de-emphasize this part —
    fictional voice over actor 1

    ‘I recorded a 30 second voice spot and provided 4 different mixes of the spot including background music to accompany a tv commercial’

    Instead, emphasize — fictional voice over actor

    ‘Look at this great thing my client did. Their new commercial is playing on 4 different networks. They use the same video elements slightly edited for each of the networks, but they mixed in my voice spot differently for each network. On CBS they used the full 1 minute spot, but on the Oprah network they used an alternative recording, and on the USA network they split the ads into two 30 second spots with yet another version of the recording, teasing one into the next later on in a show. I spoke with them a month later and as they measured their results, they found that the split version on the USA network performed the best of all of the spots. They then tried a split version on the Oprah network, but the results there for the split version were worse than the original for that network. They wanted to understand the real driver, so they ran the original spot that aired on CBS on the USA network and it too performed flat. This month we’re trying a new series of ads and again splitting one version for USA Network to see if that model of advertising works best for that network and the audiences there….’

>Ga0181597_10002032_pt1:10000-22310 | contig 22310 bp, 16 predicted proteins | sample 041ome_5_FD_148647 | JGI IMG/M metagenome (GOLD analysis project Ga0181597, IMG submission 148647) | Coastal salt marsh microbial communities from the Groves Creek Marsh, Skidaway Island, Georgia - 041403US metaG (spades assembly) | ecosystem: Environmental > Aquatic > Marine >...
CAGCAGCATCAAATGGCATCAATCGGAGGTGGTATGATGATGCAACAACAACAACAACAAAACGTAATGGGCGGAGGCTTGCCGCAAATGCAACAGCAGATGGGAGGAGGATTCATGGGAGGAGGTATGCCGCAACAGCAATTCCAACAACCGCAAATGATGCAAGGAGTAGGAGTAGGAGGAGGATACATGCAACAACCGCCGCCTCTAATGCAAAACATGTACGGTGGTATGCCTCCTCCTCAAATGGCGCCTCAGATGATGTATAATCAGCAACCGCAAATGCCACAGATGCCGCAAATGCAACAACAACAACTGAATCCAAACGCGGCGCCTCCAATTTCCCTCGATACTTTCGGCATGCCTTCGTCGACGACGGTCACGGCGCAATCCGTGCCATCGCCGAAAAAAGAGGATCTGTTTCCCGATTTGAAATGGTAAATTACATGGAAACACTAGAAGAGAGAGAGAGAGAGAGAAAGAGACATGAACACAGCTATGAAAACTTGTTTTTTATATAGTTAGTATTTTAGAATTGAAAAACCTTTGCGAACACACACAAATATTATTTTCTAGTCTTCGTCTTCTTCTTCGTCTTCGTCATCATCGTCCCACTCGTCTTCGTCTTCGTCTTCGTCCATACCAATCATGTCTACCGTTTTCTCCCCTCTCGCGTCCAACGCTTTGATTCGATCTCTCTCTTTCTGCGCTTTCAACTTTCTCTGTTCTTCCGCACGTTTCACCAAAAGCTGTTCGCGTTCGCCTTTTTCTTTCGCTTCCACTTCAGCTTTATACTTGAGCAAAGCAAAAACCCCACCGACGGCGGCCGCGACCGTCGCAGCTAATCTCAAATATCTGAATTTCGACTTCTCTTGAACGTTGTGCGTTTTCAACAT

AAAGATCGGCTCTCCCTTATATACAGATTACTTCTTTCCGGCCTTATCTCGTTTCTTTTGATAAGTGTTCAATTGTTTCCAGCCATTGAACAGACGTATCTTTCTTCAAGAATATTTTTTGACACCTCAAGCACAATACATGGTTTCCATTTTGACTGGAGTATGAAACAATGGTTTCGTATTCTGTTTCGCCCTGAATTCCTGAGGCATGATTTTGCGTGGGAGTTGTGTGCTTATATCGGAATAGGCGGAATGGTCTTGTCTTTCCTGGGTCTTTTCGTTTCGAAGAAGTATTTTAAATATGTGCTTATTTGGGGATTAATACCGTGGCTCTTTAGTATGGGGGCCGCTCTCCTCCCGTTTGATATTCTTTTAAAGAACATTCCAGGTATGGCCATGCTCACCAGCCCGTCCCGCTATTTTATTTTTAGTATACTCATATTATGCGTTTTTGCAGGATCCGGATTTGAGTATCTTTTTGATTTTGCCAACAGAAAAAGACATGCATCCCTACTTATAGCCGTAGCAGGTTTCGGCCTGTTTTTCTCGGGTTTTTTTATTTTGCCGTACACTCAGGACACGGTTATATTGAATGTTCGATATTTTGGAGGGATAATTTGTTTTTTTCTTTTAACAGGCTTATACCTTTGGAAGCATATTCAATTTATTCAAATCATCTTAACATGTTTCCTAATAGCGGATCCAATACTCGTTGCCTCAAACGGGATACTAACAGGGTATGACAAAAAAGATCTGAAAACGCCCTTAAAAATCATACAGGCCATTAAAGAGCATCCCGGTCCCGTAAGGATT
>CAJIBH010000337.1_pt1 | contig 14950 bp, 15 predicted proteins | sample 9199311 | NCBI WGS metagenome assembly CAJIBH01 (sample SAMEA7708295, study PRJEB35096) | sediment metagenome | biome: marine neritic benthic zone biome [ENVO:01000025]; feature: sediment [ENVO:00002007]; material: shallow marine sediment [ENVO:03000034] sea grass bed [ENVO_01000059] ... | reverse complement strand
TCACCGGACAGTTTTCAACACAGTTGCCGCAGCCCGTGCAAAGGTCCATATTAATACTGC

There is a soft sell going on here, as the provider of the voice over spot, is still providing that service and lightly discussing their work, but they are talking up how their portion of the product was used and possibly by whom and where.

    At the end of the day the article will still be about voice over work, and Google under the Hummingbird changes will still pick that up. Overall your site, your blog will still be on that core topic. This article will be on a deeper topic on a more specific area, solution and ultimately keyword.

    Articles that provide solutions, discuss solutions or show people how to get them will often times perform much better in Search Engine Rankings. The people that show up and read them, spend more time on that page and your site, google notices and sends more people your way looking for more of the same.